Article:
The agreement also contained an option to purchase. The purchase price was to be determined by computing the actual cost of the building and land to Angelo and Mona, less the rental payments made by John and Louis. The option could be exercised at anytime by John and Louis giving written notice to Angelo and Mona. The agreement was made binding upon and inured to the benefit of all of the parties executing the lease agreement and their executors, administrators and assigns.

Sometime between August and October of 1973, Macchi Bros. discontinued its appliance business at 1250 Washington Street and John began to move his personal property out of the building. John stated on direct examination that before he vacated the premises he had given Angelo written notice of his exercise of the option to purchase the building under the 1950 agreement. No documentary evidence of written notice was produced at trial. John later testified that he had not given Angelo written notice of his exercise of the option.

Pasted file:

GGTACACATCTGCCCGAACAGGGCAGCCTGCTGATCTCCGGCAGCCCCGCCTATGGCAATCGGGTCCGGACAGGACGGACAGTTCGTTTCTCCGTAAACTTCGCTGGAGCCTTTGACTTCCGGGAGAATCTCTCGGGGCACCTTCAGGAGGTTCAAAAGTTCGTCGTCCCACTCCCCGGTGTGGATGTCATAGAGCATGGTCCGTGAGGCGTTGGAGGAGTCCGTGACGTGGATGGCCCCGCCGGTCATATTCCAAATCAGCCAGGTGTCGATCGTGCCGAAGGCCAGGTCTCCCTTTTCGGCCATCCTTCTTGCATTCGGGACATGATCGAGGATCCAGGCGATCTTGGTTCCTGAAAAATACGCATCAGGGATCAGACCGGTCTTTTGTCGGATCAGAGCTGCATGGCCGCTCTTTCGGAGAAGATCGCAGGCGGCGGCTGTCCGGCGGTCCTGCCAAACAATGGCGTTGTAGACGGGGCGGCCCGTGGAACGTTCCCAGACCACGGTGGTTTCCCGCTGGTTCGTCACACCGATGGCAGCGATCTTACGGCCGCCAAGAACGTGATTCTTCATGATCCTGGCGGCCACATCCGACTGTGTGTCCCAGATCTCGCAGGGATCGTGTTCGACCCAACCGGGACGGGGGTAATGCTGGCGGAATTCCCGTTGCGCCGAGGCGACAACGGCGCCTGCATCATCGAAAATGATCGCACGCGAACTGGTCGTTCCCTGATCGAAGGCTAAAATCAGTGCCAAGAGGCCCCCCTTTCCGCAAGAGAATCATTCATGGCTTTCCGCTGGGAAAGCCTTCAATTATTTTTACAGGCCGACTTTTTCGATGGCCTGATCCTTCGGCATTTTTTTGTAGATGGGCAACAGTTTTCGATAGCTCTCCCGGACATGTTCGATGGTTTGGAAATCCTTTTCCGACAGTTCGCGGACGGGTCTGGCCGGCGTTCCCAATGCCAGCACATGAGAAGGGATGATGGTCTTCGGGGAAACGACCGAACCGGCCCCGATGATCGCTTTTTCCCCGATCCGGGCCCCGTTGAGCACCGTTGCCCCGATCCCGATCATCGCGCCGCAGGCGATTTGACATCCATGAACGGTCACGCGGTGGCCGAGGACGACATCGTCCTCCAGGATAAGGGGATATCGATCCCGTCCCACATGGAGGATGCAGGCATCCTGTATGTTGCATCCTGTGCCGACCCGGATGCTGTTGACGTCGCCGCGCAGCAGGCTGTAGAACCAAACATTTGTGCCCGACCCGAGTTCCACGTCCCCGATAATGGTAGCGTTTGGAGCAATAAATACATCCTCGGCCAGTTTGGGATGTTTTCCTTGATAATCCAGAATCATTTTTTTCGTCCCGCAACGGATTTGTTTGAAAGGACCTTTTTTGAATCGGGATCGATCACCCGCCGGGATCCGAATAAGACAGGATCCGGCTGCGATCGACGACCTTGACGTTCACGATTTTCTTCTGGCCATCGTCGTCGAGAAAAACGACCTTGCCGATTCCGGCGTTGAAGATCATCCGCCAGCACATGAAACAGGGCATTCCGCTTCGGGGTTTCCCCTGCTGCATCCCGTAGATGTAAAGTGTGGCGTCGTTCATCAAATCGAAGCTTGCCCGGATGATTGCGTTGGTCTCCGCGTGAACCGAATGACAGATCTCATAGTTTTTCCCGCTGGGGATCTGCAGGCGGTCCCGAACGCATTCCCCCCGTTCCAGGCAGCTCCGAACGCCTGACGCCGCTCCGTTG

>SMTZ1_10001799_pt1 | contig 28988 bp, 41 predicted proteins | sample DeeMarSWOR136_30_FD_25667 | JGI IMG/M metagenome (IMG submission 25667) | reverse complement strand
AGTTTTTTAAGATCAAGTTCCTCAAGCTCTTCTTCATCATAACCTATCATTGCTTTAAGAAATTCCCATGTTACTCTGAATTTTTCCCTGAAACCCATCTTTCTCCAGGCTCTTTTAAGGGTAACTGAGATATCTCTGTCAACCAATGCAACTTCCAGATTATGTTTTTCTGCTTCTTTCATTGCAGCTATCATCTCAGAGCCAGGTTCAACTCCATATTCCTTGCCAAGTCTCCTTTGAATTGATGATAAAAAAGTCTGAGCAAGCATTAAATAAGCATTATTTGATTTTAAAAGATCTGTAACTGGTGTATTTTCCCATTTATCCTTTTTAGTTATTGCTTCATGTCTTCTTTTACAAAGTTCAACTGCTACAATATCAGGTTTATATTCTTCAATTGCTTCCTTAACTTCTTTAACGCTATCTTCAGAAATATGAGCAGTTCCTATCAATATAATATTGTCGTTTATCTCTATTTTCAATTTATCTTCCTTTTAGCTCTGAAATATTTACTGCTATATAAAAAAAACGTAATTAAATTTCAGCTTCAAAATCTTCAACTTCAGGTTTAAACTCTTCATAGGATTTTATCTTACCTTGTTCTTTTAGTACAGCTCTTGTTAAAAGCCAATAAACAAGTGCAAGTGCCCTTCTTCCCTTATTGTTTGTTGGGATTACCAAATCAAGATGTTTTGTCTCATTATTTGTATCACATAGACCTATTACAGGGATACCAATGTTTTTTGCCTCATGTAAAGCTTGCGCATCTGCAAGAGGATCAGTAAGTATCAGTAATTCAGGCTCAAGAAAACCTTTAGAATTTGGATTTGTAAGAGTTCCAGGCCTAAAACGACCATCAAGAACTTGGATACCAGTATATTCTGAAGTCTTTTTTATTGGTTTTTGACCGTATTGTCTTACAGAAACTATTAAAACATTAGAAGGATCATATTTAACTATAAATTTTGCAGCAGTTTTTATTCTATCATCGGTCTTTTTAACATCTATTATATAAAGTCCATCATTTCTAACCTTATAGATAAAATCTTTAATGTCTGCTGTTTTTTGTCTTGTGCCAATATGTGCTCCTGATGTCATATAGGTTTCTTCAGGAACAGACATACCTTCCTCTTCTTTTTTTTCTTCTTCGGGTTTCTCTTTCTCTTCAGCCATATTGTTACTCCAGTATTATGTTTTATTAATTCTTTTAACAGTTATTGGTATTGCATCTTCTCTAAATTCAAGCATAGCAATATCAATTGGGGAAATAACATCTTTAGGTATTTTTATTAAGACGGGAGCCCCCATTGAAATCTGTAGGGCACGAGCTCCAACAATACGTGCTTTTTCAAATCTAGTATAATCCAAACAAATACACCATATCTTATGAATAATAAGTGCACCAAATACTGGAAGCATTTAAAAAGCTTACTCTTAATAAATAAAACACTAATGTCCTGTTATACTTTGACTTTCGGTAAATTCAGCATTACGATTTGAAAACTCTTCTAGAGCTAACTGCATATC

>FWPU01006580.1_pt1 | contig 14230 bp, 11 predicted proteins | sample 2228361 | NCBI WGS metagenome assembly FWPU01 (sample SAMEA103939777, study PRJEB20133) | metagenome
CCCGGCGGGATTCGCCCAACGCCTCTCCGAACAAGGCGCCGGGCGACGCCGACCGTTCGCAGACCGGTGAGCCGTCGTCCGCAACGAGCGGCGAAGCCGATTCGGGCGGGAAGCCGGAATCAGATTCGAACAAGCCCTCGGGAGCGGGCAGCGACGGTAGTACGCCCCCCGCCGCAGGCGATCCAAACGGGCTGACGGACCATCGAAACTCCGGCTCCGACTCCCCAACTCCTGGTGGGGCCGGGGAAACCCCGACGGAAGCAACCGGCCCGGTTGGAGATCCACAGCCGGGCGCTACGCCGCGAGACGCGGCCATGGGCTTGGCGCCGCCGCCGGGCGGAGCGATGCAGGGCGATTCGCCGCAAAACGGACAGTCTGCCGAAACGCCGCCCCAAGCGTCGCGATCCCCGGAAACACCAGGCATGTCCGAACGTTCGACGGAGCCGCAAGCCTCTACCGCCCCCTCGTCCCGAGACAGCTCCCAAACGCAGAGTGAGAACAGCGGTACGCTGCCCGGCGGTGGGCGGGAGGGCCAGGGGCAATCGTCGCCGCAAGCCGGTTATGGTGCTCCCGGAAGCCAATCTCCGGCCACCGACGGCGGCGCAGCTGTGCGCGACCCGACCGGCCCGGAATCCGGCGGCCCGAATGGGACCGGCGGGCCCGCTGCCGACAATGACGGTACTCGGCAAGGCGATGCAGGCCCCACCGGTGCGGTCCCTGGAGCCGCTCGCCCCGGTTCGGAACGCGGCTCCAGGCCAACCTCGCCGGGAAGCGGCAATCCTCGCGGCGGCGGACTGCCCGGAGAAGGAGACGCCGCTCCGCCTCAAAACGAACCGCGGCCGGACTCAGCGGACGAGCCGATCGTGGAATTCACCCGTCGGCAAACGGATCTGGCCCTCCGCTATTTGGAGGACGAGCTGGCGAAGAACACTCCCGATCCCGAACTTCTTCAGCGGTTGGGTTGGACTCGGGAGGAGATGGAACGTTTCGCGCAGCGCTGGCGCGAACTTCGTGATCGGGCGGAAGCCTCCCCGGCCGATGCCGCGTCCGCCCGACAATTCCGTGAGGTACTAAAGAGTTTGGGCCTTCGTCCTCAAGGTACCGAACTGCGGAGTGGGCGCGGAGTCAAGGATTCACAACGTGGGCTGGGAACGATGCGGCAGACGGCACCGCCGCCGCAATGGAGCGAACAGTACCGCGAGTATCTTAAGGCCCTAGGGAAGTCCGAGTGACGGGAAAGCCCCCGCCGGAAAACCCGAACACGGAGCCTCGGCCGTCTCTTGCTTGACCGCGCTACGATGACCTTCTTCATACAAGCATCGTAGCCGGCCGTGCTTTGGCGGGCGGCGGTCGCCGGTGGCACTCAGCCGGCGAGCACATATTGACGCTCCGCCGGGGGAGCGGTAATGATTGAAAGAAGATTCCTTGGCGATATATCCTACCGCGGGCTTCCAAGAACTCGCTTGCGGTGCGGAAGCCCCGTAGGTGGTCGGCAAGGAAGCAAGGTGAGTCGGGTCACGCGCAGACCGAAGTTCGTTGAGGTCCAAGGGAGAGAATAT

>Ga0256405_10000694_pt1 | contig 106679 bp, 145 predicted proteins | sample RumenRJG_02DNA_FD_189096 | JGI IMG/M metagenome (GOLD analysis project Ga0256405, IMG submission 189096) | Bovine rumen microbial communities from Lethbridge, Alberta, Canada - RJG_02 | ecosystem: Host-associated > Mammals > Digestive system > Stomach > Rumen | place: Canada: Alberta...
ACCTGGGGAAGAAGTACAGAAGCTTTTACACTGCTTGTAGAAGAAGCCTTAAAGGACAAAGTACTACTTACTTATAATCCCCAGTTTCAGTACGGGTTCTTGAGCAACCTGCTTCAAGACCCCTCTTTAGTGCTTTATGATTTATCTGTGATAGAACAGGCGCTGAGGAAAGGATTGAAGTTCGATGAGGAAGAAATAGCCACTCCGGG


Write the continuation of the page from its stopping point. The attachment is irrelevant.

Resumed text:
After John vacated the building, Angelo leased it to one Richard Shires who intended to operate a curtain and drapery business. On February 25, 1974, John wrote to Angelo making inquiry as to when he was going to receive money from the rental of the property to Shires. John received no response to this letter.

Shortly after writing the letter, John retained the services of an attorney with respect to his claim for the building. The attorney called Angelo's son Philip, also an attorney, to inform Philip that John had showed him a 1950 lease agreement and *728 that John was claiming ownership of the building. Several days later, Philip received a telephone call from a law firm informing him that it was representing John Macchi with respect to his claim for the building and made various inquiries of Philip with respect to the 1950 agreement. After this initial telephone call, Philip did not hear further from the law firm.

In April, 1976, John encountered Philip Macchi at the Dedham District Court, and reminded his nephew that he still claimed ownership of the building. Philip indicated that his father disputed this claim and left. John instituted this suit on August 25, 1982.